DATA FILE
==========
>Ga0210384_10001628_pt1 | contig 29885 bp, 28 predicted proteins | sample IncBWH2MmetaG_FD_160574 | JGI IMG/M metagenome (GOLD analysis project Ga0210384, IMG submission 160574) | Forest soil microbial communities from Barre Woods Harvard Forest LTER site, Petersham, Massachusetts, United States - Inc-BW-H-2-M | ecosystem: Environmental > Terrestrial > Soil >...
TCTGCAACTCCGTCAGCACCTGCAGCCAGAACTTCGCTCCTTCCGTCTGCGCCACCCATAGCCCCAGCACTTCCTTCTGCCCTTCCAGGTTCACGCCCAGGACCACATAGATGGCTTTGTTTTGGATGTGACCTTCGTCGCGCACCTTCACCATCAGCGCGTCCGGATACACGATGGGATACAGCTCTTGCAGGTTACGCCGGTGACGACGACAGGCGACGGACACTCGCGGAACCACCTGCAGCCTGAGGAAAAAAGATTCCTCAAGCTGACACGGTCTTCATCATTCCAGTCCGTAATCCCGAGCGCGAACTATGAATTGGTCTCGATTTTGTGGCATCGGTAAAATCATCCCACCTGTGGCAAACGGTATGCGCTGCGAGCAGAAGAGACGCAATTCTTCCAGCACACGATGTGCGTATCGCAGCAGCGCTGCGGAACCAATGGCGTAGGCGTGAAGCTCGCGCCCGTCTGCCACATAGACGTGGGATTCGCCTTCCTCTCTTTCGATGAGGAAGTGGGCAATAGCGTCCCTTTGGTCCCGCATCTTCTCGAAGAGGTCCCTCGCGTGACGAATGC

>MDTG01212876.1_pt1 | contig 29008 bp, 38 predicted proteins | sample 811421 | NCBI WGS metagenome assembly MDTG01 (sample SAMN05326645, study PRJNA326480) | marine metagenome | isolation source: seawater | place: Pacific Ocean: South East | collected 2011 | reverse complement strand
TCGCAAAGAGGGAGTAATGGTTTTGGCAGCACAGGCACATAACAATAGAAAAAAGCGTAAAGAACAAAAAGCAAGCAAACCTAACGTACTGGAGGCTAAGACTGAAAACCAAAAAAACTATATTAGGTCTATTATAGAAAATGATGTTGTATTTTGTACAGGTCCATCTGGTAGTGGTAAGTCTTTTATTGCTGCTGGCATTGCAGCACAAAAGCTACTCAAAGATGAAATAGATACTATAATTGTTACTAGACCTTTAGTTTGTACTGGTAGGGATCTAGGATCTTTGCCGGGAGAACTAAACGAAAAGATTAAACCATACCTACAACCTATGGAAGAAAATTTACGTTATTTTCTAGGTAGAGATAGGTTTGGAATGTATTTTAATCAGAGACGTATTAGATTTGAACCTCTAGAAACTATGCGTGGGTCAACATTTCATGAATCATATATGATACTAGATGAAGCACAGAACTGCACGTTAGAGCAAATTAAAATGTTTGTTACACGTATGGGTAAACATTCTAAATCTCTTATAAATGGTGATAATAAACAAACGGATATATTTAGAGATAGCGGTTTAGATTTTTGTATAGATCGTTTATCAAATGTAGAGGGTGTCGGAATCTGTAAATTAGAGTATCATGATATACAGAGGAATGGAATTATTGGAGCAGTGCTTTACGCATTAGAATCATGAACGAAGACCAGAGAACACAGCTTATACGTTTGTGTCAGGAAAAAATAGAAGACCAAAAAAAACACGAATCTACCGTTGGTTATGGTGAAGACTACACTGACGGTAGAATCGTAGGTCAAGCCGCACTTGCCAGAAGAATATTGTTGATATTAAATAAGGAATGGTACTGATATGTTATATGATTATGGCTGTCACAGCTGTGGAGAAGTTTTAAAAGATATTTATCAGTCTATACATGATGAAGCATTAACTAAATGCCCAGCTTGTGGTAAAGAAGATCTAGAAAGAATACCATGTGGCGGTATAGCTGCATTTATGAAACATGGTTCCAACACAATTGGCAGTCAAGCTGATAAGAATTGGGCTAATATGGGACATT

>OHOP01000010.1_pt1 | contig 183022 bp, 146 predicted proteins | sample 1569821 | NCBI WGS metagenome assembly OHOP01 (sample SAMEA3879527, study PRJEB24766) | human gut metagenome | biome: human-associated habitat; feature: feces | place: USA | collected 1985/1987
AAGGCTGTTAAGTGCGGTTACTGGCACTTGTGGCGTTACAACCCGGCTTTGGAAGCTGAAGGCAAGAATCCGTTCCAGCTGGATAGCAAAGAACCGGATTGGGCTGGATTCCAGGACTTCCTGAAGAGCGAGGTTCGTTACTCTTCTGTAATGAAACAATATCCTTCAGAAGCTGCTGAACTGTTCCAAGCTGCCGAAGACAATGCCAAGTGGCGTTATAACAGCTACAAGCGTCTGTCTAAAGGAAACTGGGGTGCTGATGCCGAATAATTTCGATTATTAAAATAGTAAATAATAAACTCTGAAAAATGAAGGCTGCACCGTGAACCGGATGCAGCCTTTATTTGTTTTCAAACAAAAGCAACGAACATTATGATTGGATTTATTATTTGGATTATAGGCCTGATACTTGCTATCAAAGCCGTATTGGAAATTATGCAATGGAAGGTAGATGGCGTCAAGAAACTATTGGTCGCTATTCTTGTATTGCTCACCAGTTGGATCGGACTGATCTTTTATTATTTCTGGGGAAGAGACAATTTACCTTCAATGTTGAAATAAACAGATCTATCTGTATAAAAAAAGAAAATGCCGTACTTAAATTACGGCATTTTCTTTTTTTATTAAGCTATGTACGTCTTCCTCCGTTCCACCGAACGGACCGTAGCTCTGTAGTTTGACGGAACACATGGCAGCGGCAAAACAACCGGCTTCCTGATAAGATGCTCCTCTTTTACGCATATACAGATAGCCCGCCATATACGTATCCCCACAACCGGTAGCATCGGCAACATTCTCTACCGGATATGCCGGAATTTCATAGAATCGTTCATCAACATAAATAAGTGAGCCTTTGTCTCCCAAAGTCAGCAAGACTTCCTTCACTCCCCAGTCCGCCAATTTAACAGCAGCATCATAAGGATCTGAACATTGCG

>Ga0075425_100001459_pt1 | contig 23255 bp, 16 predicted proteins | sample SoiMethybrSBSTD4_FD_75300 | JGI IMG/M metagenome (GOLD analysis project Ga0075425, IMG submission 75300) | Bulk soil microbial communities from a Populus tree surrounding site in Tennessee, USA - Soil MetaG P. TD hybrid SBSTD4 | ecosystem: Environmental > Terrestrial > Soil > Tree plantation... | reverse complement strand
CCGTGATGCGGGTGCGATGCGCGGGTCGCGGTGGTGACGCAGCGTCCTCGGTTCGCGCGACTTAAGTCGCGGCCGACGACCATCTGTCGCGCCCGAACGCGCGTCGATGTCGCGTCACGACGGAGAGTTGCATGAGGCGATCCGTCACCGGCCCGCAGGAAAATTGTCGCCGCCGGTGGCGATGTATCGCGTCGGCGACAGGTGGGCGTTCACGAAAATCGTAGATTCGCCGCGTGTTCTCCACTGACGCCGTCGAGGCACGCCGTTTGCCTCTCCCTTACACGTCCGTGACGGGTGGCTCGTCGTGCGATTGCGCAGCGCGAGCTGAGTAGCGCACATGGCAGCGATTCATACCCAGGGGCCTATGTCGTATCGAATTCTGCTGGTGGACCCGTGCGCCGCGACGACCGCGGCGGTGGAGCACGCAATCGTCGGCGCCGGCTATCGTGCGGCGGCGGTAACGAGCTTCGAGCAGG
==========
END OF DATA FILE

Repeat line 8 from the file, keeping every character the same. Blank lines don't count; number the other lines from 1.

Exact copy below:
CCGTGATGCGGGTGCGATGCGCGGGTCGCGGTGGTGACGCAGCGTCCTCGGTTCGCGCGACTTAAGTCGCGGCCGACGACCATCTGTCGCGCCCGAACGCGCGTCGATGTCGCGTCACGACGGAGAGTTGCATGAGGCGATCCGTCACCGGCCCGCAGGAAAATTGTCGCCGCCGGTGGCGATGTATCGCGTCGGCGACAGGTGGGCGTTCACGAAAATCGTAGATTCGCCGCGTGTTCTCCACTGACGCCGTCGAGGCACGCCGTTTGCCTCTCCCTTACACGTCCGTGACGGGTGGCTCGTCGTGCGATTGCGCAGCGCGAGCTGAGTAGCGCACATGGCAGCGATTCATACCCAGGGGCCTATGTCGTATCGAATTCTGCTGGTGGACCCGTGCGCCGCGACGACCGCGGCGGTGGAGCACGCAATCGTCGGCGCCGGCTATCGTGCGGCGGCGGTAACGAGCTTCGAGCAGG